Like some other reviewers, I felt that some of the roles were miscast. Jessica Lange, even in her late forties, was far too attractive for the role of the dried-up, embittered spinster Bette. (Balzac chose the name because of its similarity to the French word 'bete', meaning 'beast'). Bette's driving force is sexual jealousy of the beauty of other women, particularly of Adeline and Hortense, but Miss Lange's character is not a woman who would need to feel jealous of anyone. Kelly Macdonald's Hortense seemed too insipid. Hugh Laurie, in his late thirties at the time the film was made, was far too young for the role of Hulot. The character envisaged by Balzac was probably in his sixties and the father of two adult children. (Hortense has an elder brother, Victorin). Laurie, better known in Britain as a comedian than as an actor, plays Hulot as a largely comic figure, whereas in the novel he is a tragic one, a distinguished public servant ruined by his sexual passions and his financial improvidence.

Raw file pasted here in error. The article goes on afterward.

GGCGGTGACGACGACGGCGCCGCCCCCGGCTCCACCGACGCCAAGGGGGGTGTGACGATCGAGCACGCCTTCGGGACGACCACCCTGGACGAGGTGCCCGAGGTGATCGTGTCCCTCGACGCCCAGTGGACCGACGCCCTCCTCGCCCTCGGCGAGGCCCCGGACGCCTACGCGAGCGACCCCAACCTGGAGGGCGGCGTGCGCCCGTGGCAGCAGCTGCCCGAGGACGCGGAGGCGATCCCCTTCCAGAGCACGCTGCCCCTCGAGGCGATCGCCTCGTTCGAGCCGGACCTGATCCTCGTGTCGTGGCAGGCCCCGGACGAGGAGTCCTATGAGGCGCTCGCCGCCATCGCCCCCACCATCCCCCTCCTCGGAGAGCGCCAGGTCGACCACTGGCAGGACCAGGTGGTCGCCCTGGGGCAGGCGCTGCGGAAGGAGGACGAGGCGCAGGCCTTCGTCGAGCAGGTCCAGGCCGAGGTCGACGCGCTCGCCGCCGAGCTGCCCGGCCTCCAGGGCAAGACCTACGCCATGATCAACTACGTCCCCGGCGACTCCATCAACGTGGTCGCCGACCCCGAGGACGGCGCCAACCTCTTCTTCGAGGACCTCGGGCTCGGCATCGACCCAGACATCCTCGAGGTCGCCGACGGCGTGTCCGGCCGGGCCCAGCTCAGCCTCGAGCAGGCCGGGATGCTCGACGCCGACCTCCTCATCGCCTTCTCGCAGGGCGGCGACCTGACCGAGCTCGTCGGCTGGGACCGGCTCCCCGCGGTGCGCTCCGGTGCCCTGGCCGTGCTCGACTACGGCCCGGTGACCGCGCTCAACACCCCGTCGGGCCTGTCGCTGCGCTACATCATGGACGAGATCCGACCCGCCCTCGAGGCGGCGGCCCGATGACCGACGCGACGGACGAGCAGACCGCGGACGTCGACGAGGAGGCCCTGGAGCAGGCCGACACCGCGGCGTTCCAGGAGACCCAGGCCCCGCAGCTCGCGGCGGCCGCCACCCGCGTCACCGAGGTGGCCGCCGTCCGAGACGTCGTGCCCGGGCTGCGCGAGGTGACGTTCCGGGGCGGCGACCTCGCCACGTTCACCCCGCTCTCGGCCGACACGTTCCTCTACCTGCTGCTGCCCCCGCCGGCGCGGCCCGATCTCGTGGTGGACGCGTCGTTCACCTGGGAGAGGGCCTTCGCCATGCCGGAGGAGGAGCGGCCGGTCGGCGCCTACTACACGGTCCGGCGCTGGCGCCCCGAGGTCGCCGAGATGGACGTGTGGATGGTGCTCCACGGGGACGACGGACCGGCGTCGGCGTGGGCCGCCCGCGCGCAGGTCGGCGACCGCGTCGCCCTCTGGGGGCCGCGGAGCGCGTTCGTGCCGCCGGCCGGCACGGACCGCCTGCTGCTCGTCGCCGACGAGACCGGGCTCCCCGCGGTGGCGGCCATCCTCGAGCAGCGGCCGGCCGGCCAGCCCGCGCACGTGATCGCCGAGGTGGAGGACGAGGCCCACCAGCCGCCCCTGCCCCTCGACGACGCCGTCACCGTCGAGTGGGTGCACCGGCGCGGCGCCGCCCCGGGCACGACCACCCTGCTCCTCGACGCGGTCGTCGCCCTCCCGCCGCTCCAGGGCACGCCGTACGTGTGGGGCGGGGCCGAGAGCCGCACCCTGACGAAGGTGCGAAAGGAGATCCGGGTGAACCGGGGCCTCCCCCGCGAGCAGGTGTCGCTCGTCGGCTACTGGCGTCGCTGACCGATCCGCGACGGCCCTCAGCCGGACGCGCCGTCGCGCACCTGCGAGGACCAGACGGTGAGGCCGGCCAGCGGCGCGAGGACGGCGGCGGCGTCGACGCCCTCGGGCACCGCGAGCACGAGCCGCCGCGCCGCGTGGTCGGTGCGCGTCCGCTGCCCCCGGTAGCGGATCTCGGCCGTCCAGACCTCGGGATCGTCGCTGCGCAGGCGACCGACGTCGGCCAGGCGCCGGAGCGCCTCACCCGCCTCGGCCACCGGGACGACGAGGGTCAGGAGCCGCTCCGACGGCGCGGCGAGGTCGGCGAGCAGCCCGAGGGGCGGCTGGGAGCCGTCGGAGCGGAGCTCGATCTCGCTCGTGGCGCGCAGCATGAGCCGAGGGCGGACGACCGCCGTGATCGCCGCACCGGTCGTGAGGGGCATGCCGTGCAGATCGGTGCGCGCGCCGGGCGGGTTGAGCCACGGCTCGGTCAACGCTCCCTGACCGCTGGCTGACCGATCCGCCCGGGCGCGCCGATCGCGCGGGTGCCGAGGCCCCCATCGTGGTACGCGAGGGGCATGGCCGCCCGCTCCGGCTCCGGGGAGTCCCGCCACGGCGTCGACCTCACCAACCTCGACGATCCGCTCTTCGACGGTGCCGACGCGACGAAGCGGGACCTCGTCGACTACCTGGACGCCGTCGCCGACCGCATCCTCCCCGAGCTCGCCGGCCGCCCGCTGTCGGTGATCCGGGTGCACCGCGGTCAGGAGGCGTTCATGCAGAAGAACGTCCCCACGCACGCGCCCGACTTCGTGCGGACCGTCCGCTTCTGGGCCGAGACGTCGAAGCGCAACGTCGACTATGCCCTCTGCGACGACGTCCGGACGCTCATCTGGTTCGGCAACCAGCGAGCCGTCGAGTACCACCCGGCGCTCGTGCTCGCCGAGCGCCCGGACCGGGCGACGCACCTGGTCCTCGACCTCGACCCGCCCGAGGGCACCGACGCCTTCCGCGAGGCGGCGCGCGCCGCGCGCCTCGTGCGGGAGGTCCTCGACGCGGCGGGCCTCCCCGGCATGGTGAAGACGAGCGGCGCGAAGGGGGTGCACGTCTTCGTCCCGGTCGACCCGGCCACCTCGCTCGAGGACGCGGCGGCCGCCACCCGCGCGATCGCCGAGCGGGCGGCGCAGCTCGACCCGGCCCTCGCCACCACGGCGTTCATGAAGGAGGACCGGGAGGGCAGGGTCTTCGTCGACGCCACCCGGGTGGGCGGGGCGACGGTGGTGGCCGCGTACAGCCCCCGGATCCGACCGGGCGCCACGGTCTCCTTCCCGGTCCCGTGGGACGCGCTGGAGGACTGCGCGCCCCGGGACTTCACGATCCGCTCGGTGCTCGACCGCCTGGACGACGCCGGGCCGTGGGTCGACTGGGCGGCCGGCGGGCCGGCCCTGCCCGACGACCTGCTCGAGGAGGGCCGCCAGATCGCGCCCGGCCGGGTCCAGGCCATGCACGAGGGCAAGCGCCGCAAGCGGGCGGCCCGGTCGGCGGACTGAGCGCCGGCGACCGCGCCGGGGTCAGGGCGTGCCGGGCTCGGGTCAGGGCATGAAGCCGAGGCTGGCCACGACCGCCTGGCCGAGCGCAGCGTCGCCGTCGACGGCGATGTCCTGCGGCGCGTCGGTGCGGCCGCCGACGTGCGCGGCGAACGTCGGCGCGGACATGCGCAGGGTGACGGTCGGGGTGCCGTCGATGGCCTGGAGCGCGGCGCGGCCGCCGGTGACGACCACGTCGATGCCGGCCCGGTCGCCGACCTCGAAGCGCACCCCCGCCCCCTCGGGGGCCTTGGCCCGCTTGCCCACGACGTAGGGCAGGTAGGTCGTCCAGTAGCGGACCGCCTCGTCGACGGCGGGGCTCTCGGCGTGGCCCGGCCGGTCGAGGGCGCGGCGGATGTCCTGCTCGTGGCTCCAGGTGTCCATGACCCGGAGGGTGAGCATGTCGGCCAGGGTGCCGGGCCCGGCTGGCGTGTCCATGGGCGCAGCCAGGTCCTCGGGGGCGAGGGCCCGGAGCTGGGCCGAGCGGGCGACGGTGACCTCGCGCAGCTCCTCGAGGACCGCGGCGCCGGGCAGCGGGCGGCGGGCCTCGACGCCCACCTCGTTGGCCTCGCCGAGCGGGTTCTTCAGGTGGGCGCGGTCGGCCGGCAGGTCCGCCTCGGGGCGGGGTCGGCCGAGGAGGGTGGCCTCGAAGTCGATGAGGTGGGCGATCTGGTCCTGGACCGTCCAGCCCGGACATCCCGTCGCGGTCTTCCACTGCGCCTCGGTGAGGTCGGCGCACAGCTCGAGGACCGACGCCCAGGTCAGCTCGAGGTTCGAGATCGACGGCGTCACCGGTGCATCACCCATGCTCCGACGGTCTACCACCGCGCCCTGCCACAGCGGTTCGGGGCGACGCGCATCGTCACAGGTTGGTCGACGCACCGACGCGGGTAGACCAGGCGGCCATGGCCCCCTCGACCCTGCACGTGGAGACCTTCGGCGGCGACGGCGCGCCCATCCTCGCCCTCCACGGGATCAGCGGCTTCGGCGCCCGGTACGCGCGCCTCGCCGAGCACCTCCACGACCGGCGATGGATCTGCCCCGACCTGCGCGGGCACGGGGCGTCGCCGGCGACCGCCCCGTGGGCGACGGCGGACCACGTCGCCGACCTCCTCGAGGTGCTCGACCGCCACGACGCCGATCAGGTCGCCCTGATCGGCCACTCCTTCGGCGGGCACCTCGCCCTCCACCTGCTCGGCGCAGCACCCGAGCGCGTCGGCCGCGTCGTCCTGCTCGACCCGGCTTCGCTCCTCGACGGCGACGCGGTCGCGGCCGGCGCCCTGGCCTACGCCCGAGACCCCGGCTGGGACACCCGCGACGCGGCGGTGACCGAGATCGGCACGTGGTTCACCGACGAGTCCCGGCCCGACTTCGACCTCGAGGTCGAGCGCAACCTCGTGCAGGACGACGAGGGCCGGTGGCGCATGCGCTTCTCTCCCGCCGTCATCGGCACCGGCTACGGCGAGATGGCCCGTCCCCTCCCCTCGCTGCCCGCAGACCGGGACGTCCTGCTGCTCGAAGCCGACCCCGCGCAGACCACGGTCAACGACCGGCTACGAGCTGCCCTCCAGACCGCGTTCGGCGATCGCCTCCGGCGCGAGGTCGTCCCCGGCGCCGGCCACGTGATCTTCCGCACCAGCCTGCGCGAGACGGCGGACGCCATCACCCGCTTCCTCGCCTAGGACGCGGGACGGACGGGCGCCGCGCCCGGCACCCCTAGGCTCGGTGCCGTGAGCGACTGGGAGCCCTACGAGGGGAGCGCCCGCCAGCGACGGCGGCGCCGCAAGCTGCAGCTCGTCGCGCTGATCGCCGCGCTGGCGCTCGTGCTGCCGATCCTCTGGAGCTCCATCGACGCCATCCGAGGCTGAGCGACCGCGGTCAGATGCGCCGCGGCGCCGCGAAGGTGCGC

The book forms part of the sequence of novels which Balzac intended as a close examination of French society and to which he gave the title of 'La Comedy Humaine'. Despite this title, most of the individual novels, 'La Cousine Bette' among them, are deeply serious rather than humorous, but the filmmakers here seem to treat the story as a black comedy. On the whole, in fact, this approach works well. The story moves along at a brisk pace, helped on its way by some witty songs. The title of one of these, 'Love is the Master, You are the Slave', is perhaps the best encapsulation one could wish for of the film in a single phrase; most of the characters are enslaved by their sexual desires. Jessica Lange may be physically wrong for the part, but she nevertheless throws herself into her role with gusto and makes a splendidly hissable pantomime villainess. Elisabeth Shue's singing voice is not really strong enough to make her convincing as an opera singer, but she is well able to convey Jenny's seductive charms. Unlike some, I found no difficulty with the fact that Bette and Jenny had American accents; both, after all, were originally peasant girls from Alsace-Lorraine (Bette's surname implies that her native language is probably German rather than French) and would not have spoken French with the Parisian accents of the other characters. There are some good performances in minor roles; Toby Stephens makes a suitably dull and priggish Victorin, a man who is the complete antithesis of his father, and Bob Hoskins is in superb form as the greasy businessman Crevel. The name is derived from 'crever', meaning to burst, and Hoskins's Crevel is a man positively bursting with his own self-importance. The film may take liberties with Balzac, but on the whole it is an enjoyable one which works reasonably well in its own right. 6/10